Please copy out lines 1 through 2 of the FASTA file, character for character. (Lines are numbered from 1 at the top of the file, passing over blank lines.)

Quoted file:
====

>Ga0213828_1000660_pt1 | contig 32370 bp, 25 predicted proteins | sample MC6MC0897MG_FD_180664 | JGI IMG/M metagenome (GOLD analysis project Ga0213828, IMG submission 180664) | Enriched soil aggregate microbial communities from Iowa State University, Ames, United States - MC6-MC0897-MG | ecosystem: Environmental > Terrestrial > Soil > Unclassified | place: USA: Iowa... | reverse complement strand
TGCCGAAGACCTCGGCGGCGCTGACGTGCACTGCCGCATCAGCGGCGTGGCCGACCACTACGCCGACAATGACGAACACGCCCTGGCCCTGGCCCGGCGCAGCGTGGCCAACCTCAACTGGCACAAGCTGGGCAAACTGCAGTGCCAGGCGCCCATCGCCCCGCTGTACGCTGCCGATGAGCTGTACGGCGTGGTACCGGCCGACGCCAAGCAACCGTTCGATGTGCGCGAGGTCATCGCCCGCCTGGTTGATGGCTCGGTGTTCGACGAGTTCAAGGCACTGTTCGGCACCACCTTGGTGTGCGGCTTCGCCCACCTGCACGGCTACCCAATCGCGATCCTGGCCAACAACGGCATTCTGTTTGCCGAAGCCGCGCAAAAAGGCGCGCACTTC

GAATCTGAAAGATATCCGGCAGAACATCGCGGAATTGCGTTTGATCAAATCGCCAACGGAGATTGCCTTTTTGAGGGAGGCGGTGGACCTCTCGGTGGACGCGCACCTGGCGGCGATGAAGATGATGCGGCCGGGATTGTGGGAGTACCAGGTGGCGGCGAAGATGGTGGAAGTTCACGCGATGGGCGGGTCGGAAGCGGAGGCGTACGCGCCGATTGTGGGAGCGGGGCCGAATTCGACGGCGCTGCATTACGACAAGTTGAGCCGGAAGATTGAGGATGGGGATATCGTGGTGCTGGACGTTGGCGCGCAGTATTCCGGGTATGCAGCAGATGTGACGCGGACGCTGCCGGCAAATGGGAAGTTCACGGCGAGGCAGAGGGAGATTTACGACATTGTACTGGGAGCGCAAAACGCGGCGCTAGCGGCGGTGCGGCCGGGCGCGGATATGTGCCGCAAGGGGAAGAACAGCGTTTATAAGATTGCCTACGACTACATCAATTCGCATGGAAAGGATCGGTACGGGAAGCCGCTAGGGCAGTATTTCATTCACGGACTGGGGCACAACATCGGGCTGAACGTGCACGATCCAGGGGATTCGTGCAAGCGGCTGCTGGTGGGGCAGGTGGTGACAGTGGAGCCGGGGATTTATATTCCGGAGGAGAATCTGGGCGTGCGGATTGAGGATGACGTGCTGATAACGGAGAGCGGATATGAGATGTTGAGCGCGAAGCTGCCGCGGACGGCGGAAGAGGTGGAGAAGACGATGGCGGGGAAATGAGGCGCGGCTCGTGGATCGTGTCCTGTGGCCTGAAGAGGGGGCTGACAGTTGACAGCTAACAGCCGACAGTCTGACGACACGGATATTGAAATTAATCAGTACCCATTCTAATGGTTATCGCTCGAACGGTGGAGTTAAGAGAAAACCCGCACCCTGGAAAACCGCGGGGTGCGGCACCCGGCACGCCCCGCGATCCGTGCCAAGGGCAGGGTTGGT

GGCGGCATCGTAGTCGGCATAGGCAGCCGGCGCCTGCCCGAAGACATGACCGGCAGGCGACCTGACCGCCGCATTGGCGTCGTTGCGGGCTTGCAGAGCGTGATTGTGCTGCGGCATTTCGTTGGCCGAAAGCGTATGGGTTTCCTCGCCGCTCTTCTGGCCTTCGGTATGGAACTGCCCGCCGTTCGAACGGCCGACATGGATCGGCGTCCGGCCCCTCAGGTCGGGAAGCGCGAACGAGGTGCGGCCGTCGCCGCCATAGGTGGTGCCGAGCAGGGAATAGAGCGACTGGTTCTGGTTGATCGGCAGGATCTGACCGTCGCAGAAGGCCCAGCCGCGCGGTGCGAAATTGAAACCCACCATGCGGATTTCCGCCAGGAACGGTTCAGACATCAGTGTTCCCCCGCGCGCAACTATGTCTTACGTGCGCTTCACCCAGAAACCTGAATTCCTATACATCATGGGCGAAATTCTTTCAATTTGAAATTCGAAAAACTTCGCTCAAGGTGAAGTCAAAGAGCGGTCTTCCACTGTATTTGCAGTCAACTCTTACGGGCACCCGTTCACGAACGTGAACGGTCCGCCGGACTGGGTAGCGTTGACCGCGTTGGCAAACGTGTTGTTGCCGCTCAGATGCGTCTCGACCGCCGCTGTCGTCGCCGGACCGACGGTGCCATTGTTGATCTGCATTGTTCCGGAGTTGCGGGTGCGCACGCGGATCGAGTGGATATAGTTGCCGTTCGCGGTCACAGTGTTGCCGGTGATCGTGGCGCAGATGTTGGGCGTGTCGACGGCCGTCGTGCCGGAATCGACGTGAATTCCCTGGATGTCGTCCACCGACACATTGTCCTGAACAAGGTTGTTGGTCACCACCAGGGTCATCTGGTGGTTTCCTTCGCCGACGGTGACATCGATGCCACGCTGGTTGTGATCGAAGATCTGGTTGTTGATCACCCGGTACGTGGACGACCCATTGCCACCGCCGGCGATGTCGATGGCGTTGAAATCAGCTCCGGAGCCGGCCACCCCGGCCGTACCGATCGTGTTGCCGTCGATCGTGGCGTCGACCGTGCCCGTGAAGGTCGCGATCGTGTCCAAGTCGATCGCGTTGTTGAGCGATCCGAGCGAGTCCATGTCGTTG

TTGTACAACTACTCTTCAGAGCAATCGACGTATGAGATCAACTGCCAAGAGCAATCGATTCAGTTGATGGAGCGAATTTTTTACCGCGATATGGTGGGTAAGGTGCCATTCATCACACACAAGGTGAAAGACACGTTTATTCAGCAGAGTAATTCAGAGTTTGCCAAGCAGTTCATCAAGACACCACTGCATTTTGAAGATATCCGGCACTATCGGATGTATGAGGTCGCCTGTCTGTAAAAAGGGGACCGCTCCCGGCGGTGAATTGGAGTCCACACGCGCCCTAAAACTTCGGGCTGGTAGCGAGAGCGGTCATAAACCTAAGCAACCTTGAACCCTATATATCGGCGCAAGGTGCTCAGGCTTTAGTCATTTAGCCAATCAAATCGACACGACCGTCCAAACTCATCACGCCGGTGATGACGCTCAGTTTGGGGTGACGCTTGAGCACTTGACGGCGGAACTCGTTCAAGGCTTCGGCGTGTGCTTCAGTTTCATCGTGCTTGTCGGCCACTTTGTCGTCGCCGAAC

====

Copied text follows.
>Ga0213828_1000660_pt1 | contig 32370 bp, 25 predicted proteins | sample MC6MC0897MG_FD_180664 | JGI IMG/M metagenome (GOLD analysis project Ga0213828, IMG submission 180664) | Enriched soil aggregate microbial communities from Iowa State University, Ames, United States - MC6-MC0897-MG | ecosystem: Environmental > Terrestrial > Soil > Unclassified | place: USA: Iowa... | reverse complement strand
TGCCGAAGACCTCGGCGGCGCTGACGTGCACTGCCGCATCAGCGGCGTGGCCGACCACTACGCCGACAATGACGAACACGCCCTGGCCCTGGCCCGGCGCAGCGTGGCCAACCTCAACTGGCACAAGCTGGGCAAACTGCAGTGCCAGGCGCCCATCGCCCCGCTGTACGCTGCCGATGAGCTGTACGGCGTGGTACCGGCCGACGCCAAGCAACCGTTCGATGTGCGCGAGGTCATCGCCCGCCTGGTTGATGGCTCGGTGTTCGACGAGTTCAAGGCACTGTTCGGCACCACCTTGGTGTGCGGCTTCGCCCACCTGCACGGCTACCCAATCGCGATCCTGGCCAACAACGGCATTCTGTTTGCCGAAGCCGCGCAAAAAGGCGCGCACTTC